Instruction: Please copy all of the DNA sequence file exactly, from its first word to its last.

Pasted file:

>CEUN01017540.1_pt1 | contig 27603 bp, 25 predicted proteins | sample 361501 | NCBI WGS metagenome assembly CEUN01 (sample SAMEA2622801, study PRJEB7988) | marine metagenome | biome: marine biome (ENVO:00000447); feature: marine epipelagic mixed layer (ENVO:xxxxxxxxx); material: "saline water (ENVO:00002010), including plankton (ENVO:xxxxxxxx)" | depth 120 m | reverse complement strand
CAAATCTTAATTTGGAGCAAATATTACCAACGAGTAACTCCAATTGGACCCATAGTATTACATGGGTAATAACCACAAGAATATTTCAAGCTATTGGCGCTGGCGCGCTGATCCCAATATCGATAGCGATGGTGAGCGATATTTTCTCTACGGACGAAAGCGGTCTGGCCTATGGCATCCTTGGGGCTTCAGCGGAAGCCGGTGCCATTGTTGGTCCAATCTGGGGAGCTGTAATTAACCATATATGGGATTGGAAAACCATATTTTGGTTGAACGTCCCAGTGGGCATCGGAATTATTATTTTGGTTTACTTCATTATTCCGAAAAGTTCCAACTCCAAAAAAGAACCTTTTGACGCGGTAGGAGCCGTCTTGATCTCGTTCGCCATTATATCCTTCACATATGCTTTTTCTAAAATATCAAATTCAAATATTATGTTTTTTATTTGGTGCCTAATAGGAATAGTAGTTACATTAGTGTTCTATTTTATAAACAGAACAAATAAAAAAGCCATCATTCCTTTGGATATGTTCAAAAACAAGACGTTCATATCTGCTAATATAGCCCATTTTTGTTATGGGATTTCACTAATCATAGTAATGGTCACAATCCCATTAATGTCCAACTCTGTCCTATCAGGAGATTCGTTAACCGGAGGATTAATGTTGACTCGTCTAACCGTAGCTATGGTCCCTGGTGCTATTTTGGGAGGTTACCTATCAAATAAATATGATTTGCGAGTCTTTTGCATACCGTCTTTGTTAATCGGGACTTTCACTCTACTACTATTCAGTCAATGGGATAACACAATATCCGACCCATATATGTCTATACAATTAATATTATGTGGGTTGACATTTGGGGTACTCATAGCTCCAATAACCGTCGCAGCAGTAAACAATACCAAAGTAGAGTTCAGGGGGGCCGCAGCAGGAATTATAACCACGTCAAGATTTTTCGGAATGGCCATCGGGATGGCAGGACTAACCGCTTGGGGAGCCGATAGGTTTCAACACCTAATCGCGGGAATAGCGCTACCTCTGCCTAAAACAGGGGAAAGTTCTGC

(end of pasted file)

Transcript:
>CEUN01017540.1_pt1 | contig 27603 bp, 25 predicted proteins | sample 361501 | NCBI WGS metagenome assembly CEUN01 (sample SAMEA2622801, study PRJEB7988) | marine metagenome | biome: marine biome (ENVO:00000447); feature: marine epipelagic mixed layer (ENVO:xxxxxxxxx); material: "saline water (ENVO:00002010), including plankton (ENVO:xxxxxxxx)" | depth 120 m | reverse complement strand
CAAATCTTAATTTGGAGCAAATATTACCAACGAGTAACTCCAATTGGACCCATAGTATTACATGGGTAATAACCACAAGAATATTTCAAGCTATTGGCGCTGGCGCGCTGATCCCAATATCGATAGCGATGGTGAGCGATATTTTCTCTACGGACGAAAGCGGTCTGGCCTATGGCATCCTTGGGGCTTCAGCGGAAGCCGGTGCCATTGTTGGTCCAATCTGGGGAGCTGTAATTAACCATATATGGGATTGGAAAACCATATTTTGGTTGAACGTCCCAGTGGGCATCGGAATTATTATTTTGGTTTACTTCATTATTCCGAAAAGTTCCAACTCCAAAAAAGAACCTTTTGACGCGGTAGGAGCCGTCTTGATCTCGTTCGCCATTATATCCTTCACATATGCTTTTTCTAAAATATCAAATTCAAATATTATGTTTTTTATTTGGTGCCTAATAGGAATAGTAGTTACATTAGTGTTCTATTTTATAAACAGAACAAATAAAAAAGCCATCATTCCTTTGGATATGTTCAAAAACAAGACGTTCATATCTGCTAATATAGCCCATTTTTGTTATGGGATTTCACTAATCATAGTAATGGTCACAATCCCATTAATGTCCAACTCTGTCCTATCAGGAGATTCGTTAACCGGAGGATTAATGTTGACTCGTCTAACCGTAGCTATGGTCCCTGGTGCTATTTTGGGAGGTTACCTATCAAATAAATATGATTTGCGAGTCTTTTGCATACCGTCTTTGTTAATCGGGACTTTCACTCTACTACTATTCAGTCAATGGGATAACACAATATCCGACCCATATATGTCTATACAATTAATATTATGTGGGTTGACATTTGGGGTACTCATAGCTCCAATAACCGTCGCAGCAGTAAACAATACCAAAGTAGAGTTCAGGGGGGCCGCAGCAGGAATTATAACCACGTCAAGATTTTTCGGAATGGCCATCGGGATGGCAGGACTAACCGCTTGGGGAGCCGATAGGTTTCAACACCTAATCGCGGGAATAGCGCTACCTCTGCCTAAAACAGGGGAAAGTTCTGC